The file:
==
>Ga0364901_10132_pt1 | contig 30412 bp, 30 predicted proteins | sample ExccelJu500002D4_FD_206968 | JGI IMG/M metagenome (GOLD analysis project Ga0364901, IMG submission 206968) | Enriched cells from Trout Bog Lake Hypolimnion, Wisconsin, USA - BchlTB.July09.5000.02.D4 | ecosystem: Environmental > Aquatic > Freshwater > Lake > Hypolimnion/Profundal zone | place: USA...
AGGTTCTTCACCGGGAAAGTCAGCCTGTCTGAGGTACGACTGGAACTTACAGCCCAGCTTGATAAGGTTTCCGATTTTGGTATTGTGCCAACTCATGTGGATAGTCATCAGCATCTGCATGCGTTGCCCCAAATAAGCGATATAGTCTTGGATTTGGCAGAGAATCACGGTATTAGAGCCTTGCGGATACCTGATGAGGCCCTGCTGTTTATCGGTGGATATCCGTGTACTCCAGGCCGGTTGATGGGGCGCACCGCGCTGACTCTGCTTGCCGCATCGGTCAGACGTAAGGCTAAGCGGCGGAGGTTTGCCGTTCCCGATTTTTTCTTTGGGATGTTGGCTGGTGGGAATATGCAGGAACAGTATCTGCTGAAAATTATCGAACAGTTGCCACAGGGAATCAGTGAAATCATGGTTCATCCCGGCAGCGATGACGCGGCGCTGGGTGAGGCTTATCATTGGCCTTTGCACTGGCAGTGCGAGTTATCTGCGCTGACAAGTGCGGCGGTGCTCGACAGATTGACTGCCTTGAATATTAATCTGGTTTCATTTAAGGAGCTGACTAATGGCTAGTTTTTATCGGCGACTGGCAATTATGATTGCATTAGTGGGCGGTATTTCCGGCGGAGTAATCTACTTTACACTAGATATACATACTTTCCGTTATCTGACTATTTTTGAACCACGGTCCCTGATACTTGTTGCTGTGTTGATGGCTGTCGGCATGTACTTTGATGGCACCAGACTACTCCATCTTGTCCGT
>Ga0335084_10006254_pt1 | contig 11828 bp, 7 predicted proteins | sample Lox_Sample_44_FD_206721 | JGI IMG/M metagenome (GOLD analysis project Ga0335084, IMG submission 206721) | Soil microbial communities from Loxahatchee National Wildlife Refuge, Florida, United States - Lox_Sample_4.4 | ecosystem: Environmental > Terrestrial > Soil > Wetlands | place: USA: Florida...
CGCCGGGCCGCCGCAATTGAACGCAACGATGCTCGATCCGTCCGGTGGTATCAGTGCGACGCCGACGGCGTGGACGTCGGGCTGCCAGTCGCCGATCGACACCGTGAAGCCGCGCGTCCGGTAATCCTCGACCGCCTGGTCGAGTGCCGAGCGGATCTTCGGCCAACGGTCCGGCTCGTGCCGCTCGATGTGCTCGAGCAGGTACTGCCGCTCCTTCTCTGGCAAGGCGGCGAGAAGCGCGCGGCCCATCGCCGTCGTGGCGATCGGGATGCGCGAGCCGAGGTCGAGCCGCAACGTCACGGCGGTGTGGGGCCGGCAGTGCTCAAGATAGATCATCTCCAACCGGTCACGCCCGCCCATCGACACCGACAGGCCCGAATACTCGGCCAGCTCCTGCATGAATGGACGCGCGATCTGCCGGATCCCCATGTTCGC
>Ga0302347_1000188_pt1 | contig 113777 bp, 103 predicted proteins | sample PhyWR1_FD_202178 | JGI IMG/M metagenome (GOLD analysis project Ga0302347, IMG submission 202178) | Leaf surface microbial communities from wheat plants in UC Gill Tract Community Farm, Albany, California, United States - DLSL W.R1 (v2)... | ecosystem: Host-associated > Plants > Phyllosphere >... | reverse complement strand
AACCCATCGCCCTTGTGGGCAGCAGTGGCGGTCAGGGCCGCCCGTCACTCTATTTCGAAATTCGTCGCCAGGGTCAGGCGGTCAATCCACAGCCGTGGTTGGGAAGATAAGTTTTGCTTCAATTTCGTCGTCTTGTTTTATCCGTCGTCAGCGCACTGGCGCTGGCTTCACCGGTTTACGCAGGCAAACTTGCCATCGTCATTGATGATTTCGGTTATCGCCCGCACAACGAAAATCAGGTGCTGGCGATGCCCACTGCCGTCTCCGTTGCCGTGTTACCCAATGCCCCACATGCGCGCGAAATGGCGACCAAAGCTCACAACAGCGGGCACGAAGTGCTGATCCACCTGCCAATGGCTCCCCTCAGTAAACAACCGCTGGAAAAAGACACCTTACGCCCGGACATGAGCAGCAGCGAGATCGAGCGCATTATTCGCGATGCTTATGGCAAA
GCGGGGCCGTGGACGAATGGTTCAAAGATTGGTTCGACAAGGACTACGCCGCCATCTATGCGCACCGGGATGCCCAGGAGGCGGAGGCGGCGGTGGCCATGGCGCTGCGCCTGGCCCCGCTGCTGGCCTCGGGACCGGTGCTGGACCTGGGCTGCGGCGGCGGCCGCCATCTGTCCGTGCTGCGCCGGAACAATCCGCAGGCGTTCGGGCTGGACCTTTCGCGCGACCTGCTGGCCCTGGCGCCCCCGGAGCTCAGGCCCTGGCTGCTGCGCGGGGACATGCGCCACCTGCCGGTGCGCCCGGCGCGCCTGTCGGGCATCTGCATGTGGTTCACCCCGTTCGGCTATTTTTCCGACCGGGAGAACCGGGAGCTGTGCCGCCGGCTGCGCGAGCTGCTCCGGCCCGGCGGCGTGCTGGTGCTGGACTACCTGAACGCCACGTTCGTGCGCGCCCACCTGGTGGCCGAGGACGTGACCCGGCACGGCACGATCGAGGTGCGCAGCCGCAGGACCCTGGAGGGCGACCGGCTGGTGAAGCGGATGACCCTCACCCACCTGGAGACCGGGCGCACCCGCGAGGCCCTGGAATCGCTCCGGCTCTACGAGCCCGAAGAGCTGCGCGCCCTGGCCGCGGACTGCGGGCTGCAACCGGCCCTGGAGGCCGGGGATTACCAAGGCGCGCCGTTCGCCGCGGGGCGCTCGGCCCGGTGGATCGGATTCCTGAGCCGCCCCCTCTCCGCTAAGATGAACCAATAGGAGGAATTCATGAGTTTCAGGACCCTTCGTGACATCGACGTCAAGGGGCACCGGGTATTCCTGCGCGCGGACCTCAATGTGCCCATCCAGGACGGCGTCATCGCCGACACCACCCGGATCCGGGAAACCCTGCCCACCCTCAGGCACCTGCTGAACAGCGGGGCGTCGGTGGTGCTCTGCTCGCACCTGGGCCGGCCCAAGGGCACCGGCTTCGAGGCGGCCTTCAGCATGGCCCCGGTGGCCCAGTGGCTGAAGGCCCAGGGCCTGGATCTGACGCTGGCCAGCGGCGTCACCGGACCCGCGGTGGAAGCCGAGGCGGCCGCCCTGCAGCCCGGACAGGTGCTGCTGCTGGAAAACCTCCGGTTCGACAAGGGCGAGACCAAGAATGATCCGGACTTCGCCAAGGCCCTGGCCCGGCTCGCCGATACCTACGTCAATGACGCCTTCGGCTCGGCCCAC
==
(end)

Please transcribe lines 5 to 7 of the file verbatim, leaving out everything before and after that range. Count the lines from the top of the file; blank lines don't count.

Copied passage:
>Ga0302347_1000188_pt1 | contig 113777 bp, 103 predicted proteins | sample PhyWR1_FD_202178 | JGI IMG/M metagenome (GOLD analysis project Ga0302347, IMG submission 202178) | Leaf surface microbial communities from wheat plants in UC Gill Tract Community Farm, Albany, California, United States - DLSL W.R1 (v2)... | ecosystem: Host-associated > Plants > Phyllosphere >... | reverse complement strand
AACCCATCGCCCTTGTGGGCAGCAGTGGCGGTCAGGGCCGCCCGTCACTCTATTTCGAAATTCGTCGCCAGGGTCAGGCGGTCAATCCACAGCCGTGGTTGGGAAGATAAGTTTTGCTTCAATTTCGTCGTCTTGTTTTATCCGTCGTCAGCGCACTGGCGCTGGCTTCACCGGTTTACGCAGGCAAACTTGCCATCGTCATTGATGATTTCGGTTATCGCCCGCACAACGAAAATCAGGTGCTGGCGATGCCCACTGCCGTCTCCGTTGCCGTGTTACCCAATGCCCCACATGCGCGCGAAATGGCGACCAAAGCTCACAACAGCGGGCACGAAGTGCTGATCCACCTGCCAATGGCTCCCCTCAGTAAACAACCGCTGGAAAAAGACACCTTACGCCCGGACATGAGCAGCAGCGAGATCGAGCGCATTATTCGCGATGCTTATGGCAAA
GCGGGGCCGTGGACGAATGGTTCAAAGATTGGTTCGACAAGGACTACGCCGCCATCTATGCGCACCGGGATGCCCAGGAGGCGGAGGCGGCGGTGGCCATGGCGCTGCGCCTGGCCCCGCTGCTGGCCTCGGGACCGGTGCTGGACCTGGGCTGCGGCGGCGGCCGCCATCTGTCCGTGCTGCGCCGGAACAATCCGCAGGCGTTCGGGCTGGACCTTTCGCGCGACCTGCTGGCCCTGGCGCCCCCGGAGCTCAGGCCCTGGCTGCTGCGCGGGGACATGCGCCACCTGCCGGTGCGCCCGGCGCGCCTGTCGGGCATCTGCATGTGGTTCACCCCGTTCGGCTATTTTTCCGACCGGGAGAACCGGGAGCTGTGCCGCCGGCTGCGCGAGCTGCTCCGGCCCGGCGGCGTGCTGGTGCTGGACTACCTGAACGCCACGTTCGTGCGCGCCCACCTGGTGGCCGAGGACGTGACCCGGCACGGCACGATCGAGGTGCGCAGCCGCAGGACCCTGGAGGGCGACCGGCTGGTGAAGCGGATGACCCTCACCCACCTGGAGACCGGGCGCACCCGCGAGGCCCTGGAATCGCTCCGGCTCTACGAGCCCGAAGAGCTGCGCGCCCTGGCCGCGGACTGCGGGCTGCAACCGGCCCTGGAGGCCGGGGATTACCAAGGCGCGCCGTTCGCCGCGGGGCGCTCGGCCCGGTGGATCGGATTCCTGAGCCGCCCCCTCTCCGCTAAGATGAACCAATAGGAGGAATTCATGAGTTTCAGGACCCTTCGTGACATCGACGTCAAGGGGCACCGGGTATTCCTGCGCGCGGACCTCAATGTGCCCATCCAGGACGGCGTCATCGCCGACACCACCCGGATCCGGGAAACCCTGCCCACCCTCAGGCACCTGCTGAACAGCGGGGCGTCGGTGGTGCTCTGCTCGCACCTGGGCCGGCCCAAGGGCACCGGCTTCGAGGCGGCCTTCAGCATGGCCCCGGTGGCCCAGTGGCTGAAGGCCCAGGGCCTGGATCTGACGCTGGCCAGCGGCGTCACCGGACCCGCGGTGGAAGCCGAGGCGGCCGCCCTGCAGCCCGGACAGGTGCTGCTGCTGGAAAACCTCCGGTTCGACAAGGGCGAGACCAAGAATGATCCGGACTTCGCCAAGGCCCTGGCCCGGCTCGCCGATACCTACGTCAATGACGCCTTCGGCTCGGCCCAC